After years of bad behavior, Canada has promised to turn over a new, greener leaf. As newly elected Prime Minister Justin Trudeau announced his intentions to the world on Monday at the Paris Climate Conference: “Canada is back, my good friends. We are here to help.”

Trudeau’s position represents a 180 for a nation whose previous prime minister, Stephen Harper, was recognized climate villain in many circles. His critics say he shamelessly promoted extracting the Aberta tar sands, a particularly dirty form of fossil fuel, and stubbornly resisted any climate change action, notoriously withdrawing from the Kyoto Protocol in 2011.

The Syncrude oil sands site, on April 27, 2015 outside of Fort McMurray, Canada. Fort McMurray is currently coping with an economic downturn as a result of low oil prices and most of the layoffs have been impacting the transient workforce. Canada's oil and gas industry is expected to lose 37 percent of its revenues in 2015.

These blights on Canada’s reputation as America’s friendly neighbor to the north have been a source of shame for many Canadians. The country’s international reputation got so bad that even the conventional wisdom of sewing a red maple leaf flag on your backpack while traveling (to avoid being mistaken for a boorish, insensitive American, of course) took a hit.

Adbusters summed up the situation in this anti-Harper ad, released ahead of the election:

Canada is still in a pretty tricky spot when it comes to climate change. The country still is among the worst in the world for carbon emissions per capita, thanks to a cold climate, a sparse geography, and a healthy economy. And the oil companies still hold a great deal of political clout.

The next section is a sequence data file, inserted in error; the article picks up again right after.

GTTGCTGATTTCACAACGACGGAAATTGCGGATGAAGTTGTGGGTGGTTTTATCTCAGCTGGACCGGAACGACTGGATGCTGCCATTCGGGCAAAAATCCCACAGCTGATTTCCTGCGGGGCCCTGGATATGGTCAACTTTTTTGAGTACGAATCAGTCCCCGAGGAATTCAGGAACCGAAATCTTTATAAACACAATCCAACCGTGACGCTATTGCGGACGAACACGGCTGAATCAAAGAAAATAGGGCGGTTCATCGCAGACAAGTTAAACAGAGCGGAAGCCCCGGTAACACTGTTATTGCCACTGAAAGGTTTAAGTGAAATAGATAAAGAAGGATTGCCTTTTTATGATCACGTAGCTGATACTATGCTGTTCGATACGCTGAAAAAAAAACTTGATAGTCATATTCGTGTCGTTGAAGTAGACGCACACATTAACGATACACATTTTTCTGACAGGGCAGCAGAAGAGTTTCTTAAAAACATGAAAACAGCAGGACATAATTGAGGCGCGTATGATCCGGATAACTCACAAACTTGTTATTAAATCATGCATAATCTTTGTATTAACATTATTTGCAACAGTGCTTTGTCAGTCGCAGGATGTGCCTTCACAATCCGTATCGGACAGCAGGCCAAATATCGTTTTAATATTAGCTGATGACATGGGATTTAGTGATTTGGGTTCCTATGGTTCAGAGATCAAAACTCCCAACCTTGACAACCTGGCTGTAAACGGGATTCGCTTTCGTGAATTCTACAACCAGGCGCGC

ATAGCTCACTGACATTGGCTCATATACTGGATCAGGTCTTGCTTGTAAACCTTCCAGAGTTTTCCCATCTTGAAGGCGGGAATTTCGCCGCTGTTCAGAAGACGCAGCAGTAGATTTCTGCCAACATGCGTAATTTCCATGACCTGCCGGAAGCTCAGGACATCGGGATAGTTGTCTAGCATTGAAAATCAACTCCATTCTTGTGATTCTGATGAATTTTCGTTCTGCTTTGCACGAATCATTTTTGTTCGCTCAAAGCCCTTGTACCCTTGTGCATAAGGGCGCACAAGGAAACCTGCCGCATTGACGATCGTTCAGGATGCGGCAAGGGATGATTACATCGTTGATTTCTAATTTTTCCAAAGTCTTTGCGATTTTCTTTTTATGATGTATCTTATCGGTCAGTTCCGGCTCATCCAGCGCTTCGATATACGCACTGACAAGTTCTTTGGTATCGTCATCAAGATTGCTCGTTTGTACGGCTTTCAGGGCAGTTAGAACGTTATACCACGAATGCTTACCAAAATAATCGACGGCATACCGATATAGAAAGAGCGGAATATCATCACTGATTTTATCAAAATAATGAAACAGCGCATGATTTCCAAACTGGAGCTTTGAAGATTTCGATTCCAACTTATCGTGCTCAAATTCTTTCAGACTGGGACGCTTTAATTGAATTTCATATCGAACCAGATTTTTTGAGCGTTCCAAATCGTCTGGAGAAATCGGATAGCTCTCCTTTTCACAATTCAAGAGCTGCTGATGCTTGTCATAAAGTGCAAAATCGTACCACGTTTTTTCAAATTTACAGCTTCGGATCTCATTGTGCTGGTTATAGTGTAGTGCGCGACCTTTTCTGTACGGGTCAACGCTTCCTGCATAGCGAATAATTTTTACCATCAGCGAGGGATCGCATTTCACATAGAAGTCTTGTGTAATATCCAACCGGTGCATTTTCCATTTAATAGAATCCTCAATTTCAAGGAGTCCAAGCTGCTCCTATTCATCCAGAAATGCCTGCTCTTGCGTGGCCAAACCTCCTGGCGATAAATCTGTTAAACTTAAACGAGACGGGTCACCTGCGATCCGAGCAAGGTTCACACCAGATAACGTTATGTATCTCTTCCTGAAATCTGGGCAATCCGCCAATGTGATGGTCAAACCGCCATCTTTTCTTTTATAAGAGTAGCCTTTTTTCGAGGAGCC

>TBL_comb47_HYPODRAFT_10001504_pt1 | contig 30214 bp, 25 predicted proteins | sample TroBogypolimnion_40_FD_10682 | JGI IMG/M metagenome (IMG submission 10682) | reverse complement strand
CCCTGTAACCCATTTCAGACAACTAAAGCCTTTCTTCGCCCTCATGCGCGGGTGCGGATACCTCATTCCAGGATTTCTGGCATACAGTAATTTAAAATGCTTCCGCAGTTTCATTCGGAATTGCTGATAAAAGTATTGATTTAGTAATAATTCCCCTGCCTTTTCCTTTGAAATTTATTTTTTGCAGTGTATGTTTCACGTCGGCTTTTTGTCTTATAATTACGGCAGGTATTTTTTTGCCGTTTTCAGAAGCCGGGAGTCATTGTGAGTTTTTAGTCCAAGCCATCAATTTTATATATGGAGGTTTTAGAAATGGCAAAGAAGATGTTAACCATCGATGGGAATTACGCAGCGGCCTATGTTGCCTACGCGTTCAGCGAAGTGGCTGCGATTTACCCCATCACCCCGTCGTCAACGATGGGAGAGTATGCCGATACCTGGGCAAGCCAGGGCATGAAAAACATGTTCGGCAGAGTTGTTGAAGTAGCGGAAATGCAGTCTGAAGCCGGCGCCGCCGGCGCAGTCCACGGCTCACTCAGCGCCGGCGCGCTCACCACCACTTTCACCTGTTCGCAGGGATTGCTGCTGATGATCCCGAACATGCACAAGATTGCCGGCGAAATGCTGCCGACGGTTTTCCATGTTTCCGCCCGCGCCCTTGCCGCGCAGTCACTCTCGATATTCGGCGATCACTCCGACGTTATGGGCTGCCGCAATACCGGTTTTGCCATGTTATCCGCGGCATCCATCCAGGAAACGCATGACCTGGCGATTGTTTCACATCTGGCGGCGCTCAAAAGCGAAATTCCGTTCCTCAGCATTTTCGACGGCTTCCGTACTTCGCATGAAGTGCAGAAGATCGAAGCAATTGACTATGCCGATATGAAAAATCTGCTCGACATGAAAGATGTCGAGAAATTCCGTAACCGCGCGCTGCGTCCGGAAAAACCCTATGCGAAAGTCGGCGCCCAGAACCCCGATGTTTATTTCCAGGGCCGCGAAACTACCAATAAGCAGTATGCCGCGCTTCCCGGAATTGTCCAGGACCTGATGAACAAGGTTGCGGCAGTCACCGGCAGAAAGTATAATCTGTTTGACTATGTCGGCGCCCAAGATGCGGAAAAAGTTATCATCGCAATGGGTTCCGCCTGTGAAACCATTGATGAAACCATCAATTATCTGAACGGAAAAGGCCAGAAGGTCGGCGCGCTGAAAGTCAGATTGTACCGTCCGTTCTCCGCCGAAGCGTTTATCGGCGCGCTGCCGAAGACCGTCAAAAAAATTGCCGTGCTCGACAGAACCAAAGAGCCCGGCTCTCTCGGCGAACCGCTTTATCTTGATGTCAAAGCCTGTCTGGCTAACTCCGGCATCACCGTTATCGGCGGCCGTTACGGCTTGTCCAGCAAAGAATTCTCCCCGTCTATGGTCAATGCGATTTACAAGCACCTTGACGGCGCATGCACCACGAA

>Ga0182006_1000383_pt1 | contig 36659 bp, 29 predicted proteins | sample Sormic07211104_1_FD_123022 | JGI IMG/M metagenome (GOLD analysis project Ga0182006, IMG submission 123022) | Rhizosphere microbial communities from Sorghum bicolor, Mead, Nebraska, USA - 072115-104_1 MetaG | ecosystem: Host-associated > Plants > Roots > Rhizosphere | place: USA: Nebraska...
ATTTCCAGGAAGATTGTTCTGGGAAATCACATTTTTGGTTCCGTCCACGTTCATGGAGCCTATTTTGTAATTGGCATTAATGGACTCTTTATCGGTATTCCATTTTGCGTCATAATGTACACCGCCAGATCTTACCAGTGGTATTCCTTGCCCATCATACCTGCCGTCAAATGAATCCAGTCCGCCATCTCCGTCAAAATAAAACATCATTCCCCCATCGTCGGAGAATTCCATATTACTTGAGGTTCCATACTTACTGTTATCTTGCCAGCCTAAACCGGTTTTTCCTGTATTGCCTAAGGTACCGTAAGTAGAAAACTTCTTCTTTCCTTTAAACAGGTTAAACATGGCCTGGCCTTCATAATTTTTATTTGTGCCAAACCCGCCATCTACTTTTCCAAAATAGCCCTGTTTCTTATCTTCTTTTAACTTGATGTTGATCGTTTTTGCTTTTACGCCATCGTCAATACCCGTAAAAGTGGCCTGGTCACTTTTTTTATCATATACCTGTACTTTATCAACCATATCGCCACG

Trudeau has yet to announce a new national target for emissions reductions, stating that he needs to sit down with provincial leaders, first. But he has made some strong commitments, including ending subsidies for fossil fuels and investing $300 million annual in clean technology.

An oil tanker sits in the Vancouver harbor.

He has also banned crude oil tanker traffic off British Columbia’s North Coast, a move that effectively kills a major pipeline project that would have brought oil sands bitumen to international markets.

This is pretty remarkable, given that for years Canadians have been resigned to life under a government that seemed determined to push through any and every oil and gas development proposal.

Continued low oil prices have done their part, too, to slow the formerly fevered pace of development of Canada’s fossil fuel infrastructure.

The country, it seems, is waking up to the idea that having an economy that bobs up and down in step with the price of oil isn’t the wisest way to go, and investment in alternatives is the prescient choice.

The Alberta oil sands.

Even Alberta, the province at the heart of oil country, recently kicked out the reigning Conservatives in favor of the admittedly socialist New Democratic Party, which has taken a strong stance on climate change. It’s hard to express how improbable this shift is — it would be like Bernie Sanders drumming up majority support in Texas.

Canada is still a relatively small player on the world stage, but expect Justin Trudeau to make efforts to rally others to the anti-climate change team. “If Canada can do it, so can you,” the message will be. “Come on over and join the good guys.”


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